She could be your daughter: 15 years old, long hair down to her waist, wearing jeans and sneakers, video chatting with her best friend.
Dilveen and Dalal haven’t seen each other in five years and are excitedly planning for their upcoming reunion.
It’s such a typical teenage scene that you forget, for a moment, the horrors they have survived. Two best friends, separated by thousands of kilometres; Dilveen lives in Canada and Dalal in Northern Iraq, but united in their agony. Both survived a genocide.
It was August 4, 2014, in a systematic wave of terror, the Islamic State group carried out a well-orchestrated campaign to exterminate the Yazidis, a religious minority that populates Northern Iraq. Jihadi fighters swept through village after village slaughtering Yazidis. In just a matter of days, 10,000 Yazidis were killed.
The young women and girls were mostly spared, but for a fate almost worse than death. Seven thousand were rounded up to be sold as sex slaves amongst the ISIS militants. Dilveen, who was 10 at the time and Dalal, 13, were no exception.
A Canadian human rights organization, One Free World International, has spent the last five years rescuing Yazidis from ISIS slavery and helping those who have been granted asylum adjust to life in Canada.
“The girls [were] divided into three categories: very beautiful, medium beauty and not much beauty. Virgin and unvirgin. The price of the Yazidi girls was from two to four thousand American dollars,” Rev. Majed el Shafie said while describing the ISIS slave markets.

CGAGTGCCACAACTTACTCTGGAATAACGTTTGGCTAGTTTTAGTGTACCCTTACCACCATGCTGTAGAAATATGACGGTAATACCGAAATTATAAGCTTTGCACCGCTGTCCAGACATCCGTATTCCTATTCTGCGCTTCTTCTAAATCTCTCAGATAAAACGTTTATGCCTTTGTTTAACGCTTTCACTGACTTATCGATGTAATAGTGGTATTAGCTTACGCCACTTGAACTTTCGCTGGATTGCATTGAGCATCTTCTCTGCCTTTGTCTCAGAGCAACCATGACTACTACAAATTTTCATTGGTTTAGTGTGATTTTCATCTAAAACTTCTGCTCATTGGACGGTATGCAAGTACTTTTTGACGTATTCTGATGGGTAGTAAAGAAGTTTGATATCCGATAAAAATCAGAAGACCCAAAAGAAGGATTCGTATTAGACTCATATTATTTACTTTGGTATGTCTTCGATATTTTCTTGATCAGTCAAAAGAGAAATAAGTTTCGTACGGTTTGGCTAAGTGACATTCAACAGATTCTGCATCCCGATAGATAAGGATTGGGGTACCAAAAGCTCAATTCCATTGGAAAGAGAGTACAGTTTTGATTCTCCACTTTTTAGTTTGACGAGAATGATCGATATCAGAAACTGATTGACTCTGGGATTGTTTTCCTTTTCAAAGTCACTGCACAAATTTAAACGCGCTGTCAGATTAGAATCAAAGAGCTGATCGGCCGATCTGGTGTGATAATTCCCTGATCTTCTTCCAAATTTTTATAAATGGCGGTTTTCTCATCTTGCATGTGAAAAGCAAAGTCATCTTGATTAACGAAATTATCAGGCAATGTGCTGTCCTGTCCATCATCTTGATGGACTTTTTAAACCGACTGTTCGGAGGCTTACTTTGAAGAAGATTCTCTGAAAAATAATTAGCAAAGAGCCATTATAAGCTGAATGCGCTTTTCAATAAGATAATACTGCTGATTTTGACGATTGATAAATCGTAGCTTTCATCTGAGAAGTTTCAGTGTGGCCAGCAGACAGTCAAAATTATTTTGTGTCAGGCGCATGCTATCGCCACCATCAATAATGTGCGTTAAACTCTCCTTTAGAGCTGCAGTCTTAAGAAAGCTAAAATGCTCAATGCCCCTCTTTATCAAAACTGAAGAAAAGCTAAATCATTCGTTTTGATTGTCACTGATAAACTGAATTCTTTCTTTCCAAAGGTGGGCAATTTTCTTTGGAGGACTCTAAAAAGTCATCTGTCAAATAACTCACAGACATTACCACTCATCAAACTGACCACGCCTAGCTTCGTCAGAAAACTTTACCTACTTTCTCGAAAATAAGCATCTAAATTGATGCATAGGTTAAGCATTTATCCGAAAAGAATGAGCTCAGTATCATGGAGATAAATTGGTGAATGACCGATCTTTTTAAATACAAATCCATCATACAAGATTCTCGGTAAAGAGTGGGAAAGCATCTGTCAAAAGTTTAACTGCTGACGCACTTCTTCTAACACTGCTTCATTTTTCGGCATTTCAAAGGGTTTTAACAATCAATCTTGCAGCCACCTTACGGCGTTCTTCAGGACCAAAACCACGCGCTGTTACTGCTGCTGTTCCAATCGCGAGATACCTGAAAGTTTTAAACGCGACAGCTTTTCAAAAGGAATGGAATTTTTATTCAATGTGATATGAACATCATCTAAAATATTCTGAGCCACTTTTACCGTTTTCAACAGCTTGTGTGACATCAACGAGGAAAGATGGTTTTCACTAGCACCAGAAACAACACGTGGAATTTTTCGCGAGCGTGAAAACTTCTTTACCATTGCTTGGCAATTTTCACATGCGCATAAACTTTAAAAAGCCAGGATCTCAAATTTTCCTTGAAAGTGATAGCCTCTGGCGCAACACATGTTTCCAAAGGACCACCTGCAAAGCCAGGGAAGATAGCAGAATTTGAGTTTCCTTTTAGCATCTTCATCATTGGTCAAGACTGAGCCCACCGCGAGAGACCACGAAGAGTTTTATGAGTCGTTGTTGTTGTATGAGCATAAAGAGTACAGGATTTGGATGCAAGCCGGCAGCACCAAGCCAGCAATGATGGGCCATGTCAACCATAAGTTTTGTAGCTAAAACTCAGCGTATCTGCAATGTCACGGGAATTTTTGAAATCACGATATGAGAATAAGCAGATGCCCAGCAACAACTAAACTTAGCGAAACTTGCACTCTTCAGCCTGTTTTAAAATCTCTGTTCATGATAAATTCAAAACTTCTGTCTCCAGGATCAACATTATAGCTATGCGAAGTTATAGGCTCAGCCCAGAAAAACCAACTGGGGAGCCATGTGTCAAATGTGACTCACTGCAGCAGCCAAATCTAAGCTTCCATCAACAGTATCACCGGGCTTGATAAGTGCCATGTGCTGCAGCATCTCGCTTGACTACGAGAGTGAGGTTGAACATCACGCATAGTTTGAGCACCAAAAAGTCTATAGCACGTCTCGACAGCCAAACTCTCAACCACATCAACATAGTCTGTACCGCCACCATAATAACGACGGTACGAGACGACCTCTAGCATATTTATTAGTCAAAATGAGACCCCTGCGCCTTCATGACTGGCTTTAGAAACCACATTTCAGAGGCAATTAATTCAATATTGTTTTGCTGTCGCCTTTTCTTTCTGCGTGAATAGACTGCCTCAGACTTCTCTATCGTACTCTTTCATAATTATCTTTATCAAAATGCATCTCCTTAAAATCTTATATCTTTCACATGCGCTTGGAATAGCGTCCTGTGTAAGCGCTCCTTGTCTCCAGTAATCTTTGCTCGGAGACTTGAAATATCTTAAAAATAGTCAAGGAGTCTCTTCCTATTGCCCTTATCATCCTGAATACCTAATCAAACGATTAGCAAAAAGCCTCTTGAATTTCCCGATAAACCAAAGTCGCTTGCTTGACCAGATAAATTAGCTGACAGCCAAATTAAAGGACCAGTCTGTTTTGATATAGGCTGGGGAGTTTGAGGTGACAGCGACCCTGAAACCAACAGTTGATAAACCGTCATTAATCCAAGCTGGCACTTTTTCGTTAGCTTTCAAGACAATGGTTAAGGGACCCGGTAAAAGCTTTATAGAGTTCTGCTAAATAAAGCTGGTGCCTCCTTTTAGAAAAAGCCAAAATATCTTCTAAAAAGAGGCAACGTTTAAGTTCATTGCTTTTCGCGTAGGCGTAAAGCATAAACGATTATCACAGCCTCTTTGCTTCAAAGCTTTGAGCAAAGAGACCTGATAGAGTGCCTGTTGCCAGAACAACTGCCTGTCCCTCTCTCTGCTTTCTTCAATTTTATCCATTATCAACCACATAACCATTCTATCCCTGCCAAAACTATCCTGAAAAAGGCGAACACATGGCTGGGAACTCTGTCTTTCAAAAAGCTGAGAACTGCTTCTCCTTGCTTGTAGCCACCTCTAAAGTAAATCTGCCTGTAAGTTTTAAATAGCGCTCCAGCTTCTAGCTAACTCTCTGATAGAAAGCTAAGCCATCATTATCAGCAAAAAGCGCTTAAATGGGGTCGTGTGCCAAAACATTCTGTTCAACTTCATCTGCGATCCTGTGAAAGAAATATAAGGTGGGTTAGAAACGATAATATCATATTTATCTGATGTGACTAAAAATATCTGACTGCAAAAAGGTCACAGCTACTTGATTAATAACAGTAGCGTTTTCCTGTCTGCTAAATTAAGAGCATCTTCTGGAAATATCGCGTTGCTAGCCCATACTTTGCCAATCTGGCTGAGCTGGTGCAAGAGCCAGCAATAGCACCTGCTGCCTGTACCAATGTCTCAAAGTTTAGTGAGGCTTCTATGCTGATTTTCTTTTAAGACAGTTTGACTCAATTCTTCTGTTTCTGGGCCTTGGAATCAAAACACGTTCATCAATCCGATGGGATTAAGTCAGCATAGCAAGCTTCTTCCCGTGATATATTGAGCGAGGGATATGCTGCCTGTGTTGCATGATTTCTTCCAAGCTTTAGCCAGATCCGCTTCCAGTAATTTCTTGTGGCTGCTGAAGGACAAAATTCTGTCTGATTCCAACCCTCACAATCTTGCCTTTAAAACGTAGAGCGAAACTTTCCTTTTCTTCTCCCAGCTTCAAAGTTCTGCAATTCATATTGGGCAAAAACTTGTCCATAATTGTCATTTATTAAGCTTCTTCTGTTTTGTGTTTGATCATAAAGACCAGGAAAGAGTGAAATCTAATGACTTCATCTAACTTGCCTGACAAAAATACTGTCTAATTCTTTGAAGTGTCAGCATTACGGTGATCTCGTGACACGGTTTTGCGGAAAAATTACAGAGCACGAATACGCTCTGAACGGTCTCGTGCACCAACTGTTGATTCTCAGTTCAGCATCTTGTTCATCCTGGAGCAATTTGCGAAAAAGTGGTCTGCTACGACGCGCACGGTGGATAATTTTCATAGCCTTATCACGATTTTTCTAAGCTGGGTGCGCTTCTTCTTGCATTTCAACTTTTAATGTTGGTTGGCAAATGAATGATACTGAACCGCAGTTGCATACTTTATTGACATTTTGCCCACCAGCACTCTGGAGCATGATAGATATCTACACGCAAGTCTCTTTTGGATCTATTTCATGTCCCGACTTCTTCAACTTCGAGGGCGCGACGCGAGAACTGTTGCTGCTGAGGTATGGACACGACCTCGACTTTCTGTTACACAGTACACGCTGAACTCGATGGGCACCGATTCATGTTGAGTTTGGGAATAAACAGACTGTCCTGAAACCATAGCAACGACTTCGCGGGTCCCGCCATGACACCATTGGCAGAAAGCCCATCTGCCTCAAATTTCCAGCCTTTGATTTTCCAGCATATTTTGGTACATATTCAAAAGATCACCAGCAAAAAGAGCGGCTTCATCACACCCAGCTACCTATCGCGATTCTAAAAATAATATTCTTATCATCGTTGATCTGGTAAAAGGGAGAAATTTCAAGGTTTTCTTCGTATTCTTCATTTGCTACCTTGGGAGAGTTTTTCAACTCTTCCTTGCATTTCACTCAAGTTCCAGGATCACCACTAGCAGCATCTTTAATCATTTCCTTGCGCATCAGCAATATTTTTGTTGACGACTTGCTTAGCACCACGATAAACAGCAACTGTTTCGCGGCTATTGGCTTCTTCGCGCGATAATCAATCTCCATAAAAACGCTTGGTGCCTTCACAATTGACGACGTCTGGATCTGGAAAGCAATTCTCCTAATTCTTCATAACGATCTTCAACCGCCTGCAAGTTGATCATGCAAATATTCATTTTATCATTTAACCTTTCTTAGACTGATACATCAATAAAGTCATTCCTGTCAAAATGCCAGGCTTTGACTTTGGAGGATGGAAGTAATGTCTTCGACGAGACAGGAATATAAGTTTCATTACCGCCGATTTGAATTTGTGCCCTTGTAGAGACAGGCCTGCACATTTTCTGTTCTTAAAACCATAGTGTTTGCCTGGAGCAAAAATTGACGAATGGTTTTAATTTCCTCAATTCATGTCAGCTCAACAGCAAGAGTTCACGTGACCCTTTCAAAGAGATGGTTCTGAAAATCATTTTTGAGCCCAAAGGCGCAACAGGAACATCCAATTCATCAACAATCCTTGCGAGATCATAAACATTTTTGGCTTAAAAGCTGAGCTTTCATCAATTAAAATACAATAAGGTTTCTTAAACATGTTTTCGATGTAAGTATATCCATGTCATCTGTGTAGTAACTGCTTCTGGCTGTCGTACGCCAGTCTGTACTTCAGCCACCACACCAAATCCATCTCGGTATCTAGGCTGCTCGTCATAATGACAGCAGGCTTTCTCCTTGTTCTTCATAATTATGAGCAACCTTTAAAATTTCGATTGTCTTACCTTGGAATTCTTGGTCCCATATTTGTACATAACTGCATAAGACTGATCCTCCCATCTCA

“[They] were forced to put make up on, wear sexy clothes and walk in front of ISIS fighters like a fashion show.”
In that market, Dilveen and Dalal clung together and made a promise never to leave each other.
“I was so scared because my mom [was] not with me or my dad. Just me and Dalal and a lot of Yazidi girls,” said Dilveen. “I told them, I cannot leave Dalal. Kill me, but I cannot leave Dalal. They told me, ‘If you don’t leave, we will kill you both.’”
Dalal was sold to one ISIS fighter and Dilveen was sold to a man old enough to be her grandfather. What they endured is a nightmare within a nightmare.
Dilveen managed to escape after three months and came with her family to Canada in 2016. Dalal was enslaved for four excruciating years.
In August 2019, Dilveen returned to Iraq for an emotional homecoming on the five-year anniversary of the ISIS genocide of the Yazidi people.
At a remote camp for internally displaced people, Dilveen and Dalal were at last reunited.
After a long tearful embrace, she told W5, “She’s my best friend. She looks like my sister. I love her so much. We want to be together always.”